November 28, 2013
Who can accompany workers at tribunals?
Do workers have the right to have anyone accompany them at an employment tribunal?
Well, there is a statutory right for workers to be accompanied at a disciplinary or grievance hearing if they reasonably request this.
But the original ‘Acas Code’ says that “it would not normally be reasonable for workers to insist on being accompanied by a companion whose presence would prejudice the hearing nor would it be reasonable for a worker to ask to be accompanied by a companion from a remote geographical location if someone suitable and willing was available on site”.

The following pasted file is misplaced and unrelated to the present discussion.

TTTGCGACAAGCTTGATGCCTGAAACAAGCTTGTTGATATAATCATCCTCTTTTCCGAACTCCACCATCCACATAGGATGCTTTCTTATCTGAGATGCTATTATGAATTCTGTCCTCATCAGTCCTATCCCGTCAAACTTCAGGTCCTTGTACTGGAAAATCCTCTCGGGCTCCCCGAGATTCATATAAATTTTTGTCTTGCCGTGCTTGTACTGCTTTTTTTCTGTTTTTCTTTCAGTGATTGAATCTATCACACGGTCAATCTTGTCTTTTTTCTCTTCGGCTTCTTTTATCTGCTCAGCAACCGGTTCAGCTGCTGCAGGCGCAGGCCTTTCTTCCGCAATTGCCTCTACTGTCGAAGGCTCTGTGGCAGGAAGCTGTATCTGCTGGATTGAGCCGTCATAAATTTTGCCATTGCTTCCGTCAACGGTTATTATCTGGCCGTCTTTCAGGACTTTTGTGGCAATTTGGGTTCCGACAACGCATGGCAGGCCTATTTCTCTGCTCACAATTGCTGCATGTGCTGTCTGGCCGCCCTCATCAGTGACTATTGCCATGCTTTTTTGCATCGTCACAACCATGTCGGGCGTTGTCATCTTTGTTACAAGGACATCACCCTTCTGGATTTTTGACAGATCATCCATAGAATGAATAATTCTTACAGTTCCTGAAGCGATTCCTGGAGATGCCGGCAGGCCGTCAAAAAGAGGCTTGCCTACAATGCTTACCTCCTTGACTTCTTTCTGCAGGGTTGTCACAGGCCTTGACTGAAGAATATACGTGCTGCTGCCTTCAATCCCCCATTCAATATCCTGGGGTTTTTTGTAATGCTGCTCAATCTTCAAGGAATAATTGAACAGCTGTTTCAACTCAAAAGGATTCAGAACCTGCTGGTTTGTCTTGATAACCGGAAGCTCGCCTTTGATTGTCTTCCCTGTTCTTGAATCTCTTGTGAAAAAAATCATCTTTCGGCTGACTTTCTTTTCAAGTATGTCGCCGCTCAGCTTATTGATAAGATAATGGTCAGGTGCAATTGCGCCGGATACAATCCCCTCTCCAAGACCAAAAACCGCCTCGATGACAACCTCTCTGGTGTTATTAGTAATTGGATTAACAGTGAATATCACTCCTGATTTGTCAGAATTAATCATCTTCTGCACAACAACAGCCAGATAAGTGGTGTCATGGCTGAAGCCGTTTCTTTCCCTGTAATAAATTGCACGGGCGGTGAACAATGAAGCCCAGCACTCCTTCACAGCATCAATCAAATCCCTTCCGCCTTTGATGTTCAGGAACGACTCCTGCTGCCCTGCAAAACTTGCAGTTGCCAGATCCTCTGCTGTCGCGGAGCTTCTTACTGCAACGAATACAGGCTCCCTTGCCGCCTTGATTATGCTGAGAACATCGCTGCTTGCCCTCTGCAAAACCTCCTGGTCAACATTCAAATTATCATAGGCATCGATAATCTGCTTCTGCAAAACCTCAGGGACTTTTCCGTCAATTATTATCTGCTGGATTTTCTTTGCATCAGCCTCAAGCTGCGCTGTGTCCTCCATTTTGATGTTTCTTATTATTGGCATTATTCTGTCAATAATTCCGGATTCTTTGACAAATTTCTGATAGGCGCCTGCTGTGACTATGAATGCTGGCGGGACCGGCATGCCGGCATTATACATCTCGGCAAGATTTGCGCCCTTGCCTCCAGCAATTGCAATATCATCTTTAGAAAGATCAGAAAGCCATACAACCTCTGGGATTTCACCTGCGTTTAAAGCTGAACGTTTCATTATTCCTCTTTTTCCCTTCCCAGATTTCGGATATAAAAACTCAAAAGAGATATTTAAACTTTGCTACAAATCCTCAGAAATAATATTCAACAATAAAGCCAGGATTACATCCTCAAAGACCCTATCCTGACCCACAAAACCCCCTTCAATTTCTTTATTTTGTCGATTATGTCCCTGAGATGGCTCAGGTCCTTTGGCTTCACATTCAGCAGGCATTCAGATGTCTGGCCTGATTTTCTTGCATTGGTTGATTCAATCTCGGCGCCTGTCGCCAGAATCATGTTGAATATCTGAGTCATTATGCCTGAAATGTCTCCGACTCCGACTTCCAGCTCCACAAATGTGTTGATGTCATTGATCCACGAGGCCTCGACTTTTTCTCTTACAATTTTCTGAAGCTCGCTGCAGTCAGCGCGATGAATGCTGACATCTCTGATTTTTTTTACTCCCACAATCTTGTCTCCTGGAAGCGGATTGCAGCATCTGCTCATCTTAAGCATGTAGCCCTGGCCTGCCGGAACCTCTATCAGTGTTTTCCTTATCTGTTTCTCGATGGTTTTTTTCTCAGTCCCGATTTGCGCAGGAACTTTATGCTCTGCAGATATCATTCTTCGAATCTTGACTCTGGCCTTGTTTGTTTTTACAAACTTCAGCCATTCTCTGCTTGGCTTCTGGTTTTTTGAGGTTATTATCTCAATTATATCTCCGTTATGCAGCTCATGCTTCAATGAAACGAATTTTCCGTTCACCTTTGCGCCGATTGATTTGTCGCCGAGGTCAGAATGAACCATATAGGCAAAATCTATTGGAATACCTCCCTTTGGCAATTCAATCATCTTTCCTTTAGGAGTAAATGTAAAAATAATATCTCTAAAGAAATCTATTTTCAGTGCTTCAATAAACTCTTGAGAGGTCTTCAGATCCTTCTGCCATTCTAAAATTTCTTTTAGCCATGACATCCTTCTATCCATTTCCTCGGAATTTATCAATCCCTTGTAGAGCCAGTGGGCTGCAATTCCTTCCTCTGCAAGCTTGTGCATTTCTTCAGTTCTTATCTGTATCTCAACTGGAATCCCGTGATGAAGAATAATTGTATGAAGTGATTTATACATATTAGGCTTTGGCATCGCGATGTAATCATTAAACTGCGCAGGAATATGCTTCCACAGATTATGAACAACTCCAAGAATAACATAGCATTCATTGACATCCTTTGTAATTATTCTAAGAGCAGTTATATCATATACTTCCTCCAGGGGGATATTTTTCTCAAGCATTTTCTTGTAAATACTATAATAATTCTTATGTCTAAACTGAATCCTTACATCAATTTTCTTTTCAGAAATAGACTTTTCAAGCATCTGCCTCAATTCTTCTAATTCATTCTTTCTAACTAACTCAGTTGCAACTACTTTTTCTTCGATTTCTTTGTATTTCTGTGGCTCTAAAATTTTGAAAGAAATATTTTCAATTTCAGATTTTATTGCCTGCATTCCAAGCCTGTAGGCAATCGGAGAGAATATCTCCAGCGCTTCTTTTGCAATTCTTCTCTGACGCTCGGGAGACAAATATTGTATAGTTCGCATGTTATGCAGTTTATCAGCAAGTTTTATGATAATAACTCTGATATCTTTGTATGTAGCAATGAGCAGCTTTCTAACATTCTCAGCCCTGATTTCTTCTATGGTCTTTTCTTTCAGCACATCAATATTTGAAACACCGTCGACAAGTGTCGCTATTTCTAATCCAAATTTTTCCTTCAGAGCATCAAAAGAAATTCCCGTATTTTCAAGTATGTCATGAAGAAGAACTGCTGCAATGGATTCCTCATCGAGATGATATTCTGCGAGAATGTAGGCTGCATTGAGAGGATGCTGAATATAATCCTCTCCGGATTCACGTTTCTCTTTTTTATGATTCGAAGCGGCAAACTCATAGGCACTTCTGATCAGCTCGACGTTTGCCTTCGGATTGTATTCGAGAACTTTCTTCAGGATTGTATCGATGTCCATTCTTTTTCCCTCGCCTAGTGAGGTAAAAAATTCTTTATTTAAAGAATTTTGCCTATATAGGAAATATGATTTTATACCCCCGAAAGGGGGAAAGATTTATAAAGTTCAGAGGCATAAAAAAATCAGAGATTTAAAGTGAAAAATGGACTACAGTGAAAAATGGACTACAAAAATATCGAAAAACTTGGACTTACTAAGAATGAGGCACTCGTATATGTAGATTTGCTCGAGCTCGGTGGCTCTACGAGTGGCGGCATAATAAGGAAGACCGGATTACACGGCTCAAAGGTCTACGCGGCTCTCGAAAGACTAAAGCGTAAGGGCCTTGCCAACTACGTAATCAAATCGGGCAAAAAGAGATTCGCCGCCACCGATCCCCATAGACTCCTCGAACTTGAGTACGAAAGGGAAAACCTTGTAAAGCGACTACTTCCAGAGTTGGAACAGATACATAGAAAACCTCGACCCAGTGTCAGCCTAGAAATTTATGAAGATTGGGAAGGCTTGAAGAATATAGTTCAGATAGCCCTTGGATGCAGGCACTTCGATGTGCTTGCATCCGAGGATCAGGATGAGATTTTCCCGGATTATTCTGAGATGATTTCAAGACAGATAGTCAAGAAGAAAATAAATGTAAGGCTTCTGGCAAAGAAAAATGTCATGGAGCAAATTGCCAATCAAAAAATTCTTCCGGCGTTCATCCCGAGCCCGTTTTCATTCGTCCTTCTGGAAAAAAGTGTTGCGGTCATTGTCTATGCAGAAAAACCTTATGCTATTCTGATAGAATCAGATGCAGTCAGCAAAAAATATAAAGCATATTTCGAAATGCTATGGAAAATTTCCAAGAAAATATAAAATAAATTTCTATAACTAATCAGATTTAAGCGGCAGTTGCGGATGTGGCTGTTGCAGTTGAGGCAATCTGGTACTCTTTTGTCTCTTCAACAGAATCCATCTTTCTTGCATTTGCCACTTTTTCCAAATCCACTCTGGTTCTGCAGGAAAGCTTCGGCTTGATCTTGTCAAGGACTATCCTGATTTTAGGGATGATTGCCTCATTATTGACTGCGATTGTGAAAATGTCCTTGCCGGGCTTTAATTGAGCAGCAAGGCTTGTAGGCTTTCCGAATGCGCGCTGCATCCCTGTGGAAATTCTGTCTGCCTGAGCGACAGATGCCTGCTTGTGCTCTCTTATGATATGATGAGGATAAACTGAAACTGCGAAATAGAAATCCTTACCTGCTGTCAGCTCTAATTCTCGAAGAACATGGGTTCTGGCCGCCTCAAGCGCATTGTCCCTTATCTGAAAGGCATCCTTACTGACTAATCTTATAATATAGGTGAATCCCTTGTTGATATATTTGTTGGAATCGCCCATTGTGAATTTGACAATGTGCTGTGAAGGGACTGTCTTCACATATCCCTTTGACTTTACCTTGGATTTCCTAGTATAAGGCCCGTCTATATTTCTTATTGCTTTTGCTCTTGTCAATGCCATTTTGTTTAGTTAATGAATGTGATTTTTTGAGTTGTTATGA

The Employment Appeals Tribunal in the case of Toal v GB Oils disagreed with the Acas Code. The case involved two employees who asked to be accompanied to a grievance hearing with one specific union official. The employer refused this but the meeting ultimately went ahead with a different union official.
The EAT held that the choice of companion does not have to be reasonable it only has to be a union official or colleague. The EAT found that the employer had broken the law by refusing the employees their first choice of companion.
Despite this finding, and despite the fact that the remedy for breaching the right to be accompanied is compensation of a maximum of two weeks’ pay, the EAT found that, as the employees had suffered no detriment they should be awarded the nominal sum of £2.